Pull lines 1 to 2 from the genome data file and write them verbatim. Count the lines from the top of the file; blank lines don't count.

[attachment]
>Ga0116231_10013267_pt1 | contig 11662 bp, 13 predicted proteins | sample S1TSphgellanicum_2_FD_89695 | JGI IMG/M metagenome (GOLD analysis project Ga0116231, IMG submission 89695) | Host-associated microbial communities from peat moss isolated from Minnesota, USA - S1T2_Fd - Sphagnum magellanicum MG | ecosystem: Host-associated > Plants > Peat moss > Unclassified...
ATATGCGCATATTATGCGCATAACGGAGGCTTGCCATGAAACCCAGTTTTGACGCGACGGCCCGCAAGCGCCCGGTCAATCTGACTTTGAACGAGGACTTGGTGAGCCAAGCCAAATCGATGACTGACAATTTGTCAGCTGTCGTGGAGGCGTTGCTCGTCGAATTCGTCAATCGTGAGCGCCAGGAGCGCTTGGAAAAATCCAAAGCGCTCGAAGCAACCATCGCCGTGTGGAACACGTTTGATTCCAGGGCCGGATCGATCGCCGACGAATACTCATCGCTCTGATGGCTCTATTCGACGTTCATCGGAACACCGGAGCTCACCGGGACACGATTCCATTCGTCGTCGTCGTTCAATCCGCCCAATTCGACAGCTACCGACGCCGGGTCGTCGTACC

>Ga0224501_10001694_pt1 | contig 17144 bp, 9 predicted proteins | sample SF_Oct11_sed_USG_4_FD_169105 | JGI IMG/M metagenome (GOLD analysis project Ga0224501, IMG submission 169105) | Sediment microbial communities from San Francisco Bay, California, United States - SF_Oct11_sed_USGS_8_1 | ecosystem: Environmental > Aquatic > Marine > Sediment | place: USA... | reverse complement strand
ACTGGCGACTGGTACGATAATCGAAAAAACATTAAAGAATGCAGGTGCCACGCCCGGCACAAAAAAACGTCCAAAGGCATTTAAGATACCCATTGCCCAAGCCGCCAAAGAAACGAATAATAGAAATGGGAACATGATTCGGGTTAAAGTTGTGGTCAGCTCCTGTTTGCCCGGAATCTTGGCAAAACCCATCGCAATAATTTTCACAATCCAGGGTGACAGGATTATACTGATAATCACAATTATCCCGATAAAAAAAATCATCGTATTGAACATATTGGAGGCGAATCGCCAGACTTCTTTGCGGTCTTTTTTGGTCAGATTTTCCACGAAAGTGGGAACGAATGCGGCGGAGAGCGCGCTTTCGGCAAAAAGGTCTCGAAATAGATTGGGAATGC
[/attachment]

>Ga0116231_10013267_pt1 | contig 11662 bp, 13 predicted proteins | sample S1TSphgellanicum_2_FD_89695 | JGI IMG/M metagenome (GOLD analysis project Ga0116231, IMG submission 89695) | Host-associated microbial communities from peat moss isolated from Minnesota, USA - S1T2_Fd - Sphagnum magellanicum MG | ecosystem: Host-associated > Plants > Peat moss > Unclassified...
ATATGCGCATATTATGCGCATAACGGAGGCTTGCCATGAAACCCAGTTTTGACGCGACGGCCCGCAAGCGCCCGGTCAATCTGACTTTGAACGAGGACTTGGTGAGCCAAGCCAAATCGATGACTGACAATTTGTCAGCTGTCGTGGAGGCGTTGCTCGTCGAATTCGTCAATCGTGAGCGCCAGGAGCGCTTGGAAAAATCCAAAGCGCTCGAAGCAACCATCGCCGTGTGGAACACGTTTGATTCCAGGGCCGGATCGATCGCCGACGAATACTCATCGCTCTGATGGCTCTATTCGACGTTCATCGGAACACCGGAGCTCACCGGGACACGATTCCATTCGTCGTCGTCGTTCAATCCGCCCAATTCGACAGCTACCGACGCCGGGTCGTCGTACC